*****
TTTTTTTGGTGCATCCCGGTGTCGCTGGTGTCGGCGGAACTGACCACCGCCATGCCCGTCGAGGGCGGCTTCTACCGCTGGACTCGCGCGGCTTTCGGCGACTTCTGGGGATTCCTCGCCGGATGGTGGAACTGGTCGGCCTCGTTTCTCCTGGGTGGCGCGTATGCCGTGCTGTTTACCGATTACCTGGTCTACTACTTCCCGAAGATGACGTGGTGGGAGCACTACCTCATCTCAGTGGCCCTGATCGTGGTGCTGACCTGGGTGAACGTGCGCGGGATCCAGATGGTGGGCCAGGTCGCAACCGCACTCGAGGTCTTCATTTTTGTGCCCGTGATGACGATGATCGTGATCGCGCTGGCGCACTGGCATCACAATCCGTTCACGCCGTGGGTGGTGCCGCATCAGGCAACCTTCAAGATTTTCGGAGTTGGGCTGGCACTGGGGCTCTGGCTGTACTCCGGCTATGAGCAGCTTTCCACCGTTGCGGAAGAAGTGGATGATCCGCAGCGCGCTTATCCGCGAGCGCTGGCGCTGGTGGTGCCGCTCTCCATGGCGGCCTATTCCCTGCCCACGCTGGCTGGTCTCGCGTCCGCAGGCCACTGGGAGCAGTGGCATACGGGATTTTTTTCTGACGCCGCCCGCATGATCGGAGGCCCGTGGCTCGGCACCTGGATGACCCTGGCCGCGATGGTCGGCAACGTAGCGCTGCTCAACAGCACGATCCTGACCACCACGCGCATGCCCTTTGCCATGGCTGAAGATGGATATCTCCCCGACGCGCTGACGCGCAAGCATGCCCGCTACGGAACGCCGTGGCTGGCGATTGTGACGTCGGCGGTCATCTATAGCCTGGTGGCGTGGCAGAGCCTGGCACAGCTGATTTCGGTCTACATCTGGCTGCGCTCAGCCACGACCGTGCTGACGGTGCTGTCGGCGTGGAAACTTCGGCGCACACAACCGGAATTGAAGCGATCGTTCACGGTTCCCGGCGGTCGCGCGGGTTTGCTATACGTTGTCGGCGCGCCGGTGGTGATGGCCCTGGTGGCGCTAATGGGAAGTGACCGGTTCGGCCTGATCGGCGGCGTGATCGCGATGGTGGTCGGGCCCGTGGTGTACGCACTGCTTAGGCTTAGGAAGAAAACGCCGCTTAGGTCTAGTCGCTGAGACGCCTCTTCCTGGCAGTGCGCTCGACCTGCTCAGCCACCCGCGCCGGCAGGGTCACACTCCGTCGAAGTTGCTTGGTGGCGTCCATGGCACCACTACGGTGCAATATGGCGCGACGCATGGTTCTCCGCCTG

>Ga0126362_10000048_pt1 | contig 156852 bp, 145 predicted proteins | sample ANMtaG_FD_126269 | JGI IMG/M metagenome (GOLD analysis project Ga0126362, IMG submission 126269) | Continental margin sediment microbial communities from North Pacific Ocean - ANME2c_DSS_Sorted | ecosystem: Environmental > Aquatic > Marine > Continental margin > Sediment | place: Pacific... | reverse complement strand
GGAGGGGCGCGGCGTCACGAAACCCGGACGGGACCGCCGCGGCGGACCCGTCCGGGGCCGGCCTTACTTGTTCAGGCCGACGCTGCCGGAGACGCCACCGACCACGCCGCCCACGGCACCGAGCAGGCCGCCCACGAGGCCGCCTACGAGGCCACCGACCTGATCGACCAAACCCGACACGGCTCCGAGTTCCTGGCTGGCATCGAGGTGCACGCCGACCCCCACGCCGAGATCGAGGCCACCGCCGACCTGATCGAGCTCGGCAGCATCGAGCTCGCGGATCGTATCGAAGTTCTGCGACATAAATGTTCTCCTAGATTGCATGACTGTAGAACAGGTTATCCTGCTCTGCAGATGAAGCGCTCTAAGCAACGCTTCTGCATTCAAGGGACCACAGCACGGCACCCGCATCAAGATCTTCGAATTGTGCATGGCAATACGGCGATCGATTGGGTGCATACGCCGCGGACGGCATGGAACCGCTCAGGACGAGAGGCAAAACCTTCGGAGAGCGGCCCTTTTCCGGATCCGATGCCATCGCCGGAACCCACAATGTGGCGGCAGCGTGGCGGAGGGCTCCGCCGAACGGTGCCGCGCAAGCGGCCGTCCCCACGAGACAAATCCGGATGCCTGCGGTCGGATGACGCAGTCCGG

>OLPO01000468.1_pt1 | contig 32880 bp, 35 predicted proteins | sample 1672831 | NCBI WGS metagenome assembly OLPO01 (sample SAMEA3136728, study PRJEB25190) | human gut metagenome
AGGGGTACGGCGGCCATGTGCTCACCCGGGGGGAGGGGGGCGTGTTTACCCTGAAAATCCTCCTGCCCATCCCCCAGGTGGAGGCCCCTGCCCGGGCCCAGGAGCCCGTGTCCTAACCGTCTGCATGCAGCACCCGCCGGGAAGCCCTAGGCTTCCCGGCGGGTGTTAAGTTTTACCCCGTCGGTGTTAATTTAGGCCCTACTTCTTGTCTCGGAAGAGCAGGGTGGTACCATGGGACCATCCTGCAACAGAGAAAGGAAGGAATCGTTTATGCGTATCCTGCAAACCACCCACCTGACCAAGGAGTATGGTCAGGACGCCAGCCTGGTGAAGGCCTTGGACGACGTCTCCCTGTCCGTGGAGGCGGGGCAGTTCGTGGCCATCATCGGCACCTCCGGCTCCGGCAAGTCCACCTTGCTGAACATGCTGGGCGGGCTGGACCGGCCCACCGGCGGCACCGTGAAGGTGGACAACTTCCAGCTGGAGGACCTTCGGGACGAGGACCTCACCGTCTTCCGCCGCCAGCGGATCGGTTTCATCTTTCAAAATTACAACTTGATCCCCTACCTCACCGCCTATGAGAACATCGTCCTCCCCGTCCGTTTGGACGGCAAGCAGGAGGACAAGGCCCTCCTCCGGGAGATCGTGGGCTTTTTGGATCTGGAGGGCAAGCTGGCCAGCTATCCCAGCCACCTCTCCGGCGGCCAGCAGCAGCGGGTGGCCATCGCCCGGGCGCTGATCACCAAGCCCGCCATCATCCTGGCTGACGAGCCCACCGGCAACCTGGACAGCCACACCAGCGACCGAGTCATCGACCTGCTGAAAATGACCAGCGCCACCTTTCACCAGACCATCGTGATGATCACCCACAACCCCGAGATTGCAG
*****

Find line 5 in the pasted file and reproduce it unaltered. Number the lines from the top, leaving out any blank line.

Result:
AGGGGTACGGCGGCCATGTGCTCACCCGGGGGGAGGGGGGCGTGTTTACCCTGAAAATCCTCCTGCCCATCCCCCAGGTGGAGGCCCCTGCCCGGGCCCAGGAGCCCGTGTCCTAACCGTCTGCATGCAGCACCCGCCGGGAAGCCCTAGGCTTCCCGGCGGGTGTTAAGTTTTACCCCGTCGGTGTTAATTTAGGCCCTACTTCTTGTCTCGGAAGAGCAGGGTGGTACCATGGGACCATCCTGCAACAGAGAAAGGAAGGAATCGTTTATGCGTATCCTGCAAACCACCCACCTGACCAAGGAGTATGGTCAGGACGCCAGCCTGGTGAAGGCCTTGGACGACGTCTCCCTGTCCGTGGAGGCGGGGCAGTTCGTGGCCATCATCGGCACCTCCGGCTCCGGCAAGTCCACCTTGCTGAACATGCTGGGCGGGCTGGACCGGCCCACCGGCGGCACCGTGAAGGTGGACAACTTCCAGCTGGAGGACCTTCGGGACGAGGACCTCACCGTCTTCCGCCGCCAGCGGATCGGTTTCATCTTTCAAAATTACAACTTGATCCCCTACCTCACCGCCTATGAGAACATCGTCCTCCCCGTCCGTTTGGACGGCAAGCAGGAGGACAAGGCCCTCCTCCGGGAGATCGTGGGCTTTTTGGATCTGGAGGGCAAGCTGGCCAGCTATCCCAGCCACCTCTCCGGCGGCCAGCAGCAGCGGGTGGCCATCGCCCGGGCGCTGATCACCAAGCCCGCCATCATCCTGGCTGACGAGCCCACCGGCAACCTGGACAGCCACACCAGCGACCGAGTCATCGACCTGCTGAAAATGACCAGCGCCACCTTTCACCAGACCATCGTGATGATCACCCACAACCCCGAGATTGCAG